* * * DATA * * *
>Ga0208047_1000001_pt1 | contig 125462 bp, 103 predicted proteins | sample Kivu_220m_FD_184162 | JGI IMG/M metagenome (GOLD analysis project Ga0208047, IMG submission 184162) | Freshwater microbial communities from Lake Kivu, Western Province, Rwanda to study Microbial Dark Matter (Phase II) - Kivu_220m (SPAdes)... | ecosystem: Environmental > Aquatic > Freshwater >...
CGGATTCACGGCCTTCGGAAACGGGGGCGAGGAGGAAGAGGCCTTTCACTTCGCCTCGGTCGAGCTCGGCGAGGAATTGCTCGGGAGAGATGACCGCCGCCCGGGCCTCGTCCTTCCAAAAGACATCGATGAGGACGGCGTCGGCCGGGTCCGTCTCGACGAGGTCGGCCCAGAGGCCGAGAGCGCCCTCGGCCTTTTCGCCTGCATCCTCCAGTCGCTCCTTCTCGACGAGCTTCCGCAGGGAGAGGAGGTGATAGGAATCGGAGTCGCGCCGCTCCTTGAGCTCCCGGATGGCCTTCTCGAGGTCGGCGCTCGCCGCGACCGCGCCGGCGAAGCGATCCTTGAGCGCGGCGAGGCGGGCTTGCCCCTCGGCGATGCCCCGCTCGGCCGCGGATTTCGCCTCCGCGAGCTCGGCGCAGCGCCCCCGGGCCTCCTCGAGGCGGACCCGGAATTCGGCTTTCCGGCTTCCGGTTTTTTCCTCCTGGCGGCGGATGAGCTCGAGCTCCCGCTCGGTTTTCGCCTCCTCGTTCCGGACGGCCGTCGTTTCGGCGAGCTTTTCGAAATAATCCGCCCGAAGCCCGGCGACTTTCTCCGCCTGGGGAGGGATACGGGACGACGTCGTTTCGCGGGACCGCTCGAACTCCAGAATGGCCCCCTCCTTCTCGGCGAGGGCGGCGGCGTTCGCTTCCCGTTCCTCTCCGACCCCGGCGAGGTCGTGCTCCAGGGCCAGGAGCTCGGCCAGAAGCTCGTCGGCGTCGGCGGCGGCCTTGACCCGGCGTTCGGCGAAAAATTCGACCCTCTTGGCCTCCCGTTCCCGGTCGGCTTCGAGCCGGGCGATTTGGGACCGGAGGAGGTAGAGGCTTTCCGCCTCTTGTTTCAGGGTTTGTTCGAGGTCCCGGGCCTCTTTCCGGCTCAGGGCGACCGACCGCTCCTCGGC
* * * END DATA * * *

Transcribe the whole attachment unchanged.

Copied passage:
>Ga0208047_1000001_pt1 | contig 125462 bp, 103 predicted proteins | sample Kivu_220m_FD_184162 | JGI IMG/M metagenome (GOLD analysis project Ga0208047, IMG submission 184162) | Freshwater microbial communities from Lake Kivu, Western Province, Rwanda to study Microbial Dark Matter (Phase II) - Kivu_220m (SPAdes)... | ecosystem: Environmental > Aquatic > Freshwater >...
CGGATTCACGGCCTTCGGAAACGGGGGCGAGGAGGAAGAGGCCTTTCACTTCGCCTCGGTCGAGCTCGGCGAGGAATTGCTCGGGAGAGATGACCGCCGCCCGGGCCTCGTCCTTCCAAAAGACATCGATGAGGACGGCGTCGGCCGGGTCCGTCTCGACGAGGTCGGCCCAGAGGCCGAGAGCGCCCTCGGCCTTTTCGCCTGCATCCTCCAGTCGCTCCTTCTCGACGAGCTTCCGCAGGGAGAGGAGGTGATAGGAATCGGAGTCGCGCCGCTCCTTGAGCTCCCGGATGGCCTTCTCGAGGTCGGCGCTCGCCGCGACCGCGCCGGCGAAGCGATCCTTGAGCGCGGCGAGGCGGGCTTGCCCCTCGGCGATGCCCCGCTCGGCCGCGGATTTCGCCTCCGCGAGCTCGGCGCAGCGCCCCCGGGCCTCCTCGAGGCGGACCCGGAATTCGGCTTTCCGGCTTCCGGTTTTTTCCTCCTGGCGGCGGATGAGCTCGAGCTCCCGCTCGGTTTTCGCCTCCTCGTTCCGGACGGCCGTCGTTTCGGCGAGCTTTTCGAAATAATCCGCCCGAAGCCCGGCGACTTTCTCCGCCTGGGGAGGGATACGGGACGACGTCGTTTCGCGGGACCGCTCGAACTCCAGAATGGCCCCCTCCTTCTCGGCGAGGGCGGCGGCGTTCGCTTCCCGTTCCTCTCCGACCCCGGCGAGGTCGTGCTCCAGGGCCAGGAGCTCGGCCAGAAGCTCGTCGGCGTCGGCGGCGGCCTTGACCCGGCGTTCGGCGAAAAATTCGACCCTCTTGGCCTCCCGTTCCCGGTCGGCTTCGAGCCGGGCGATTTGGGACCGGAGGAGGTAGAGGCTTTCCGCCTCTTGTTTCAGGGTTTGTTCGAGGTCCCGGGCCTCTTTCCGGCTCAGGGCGACCGACCGCTCCTCGGC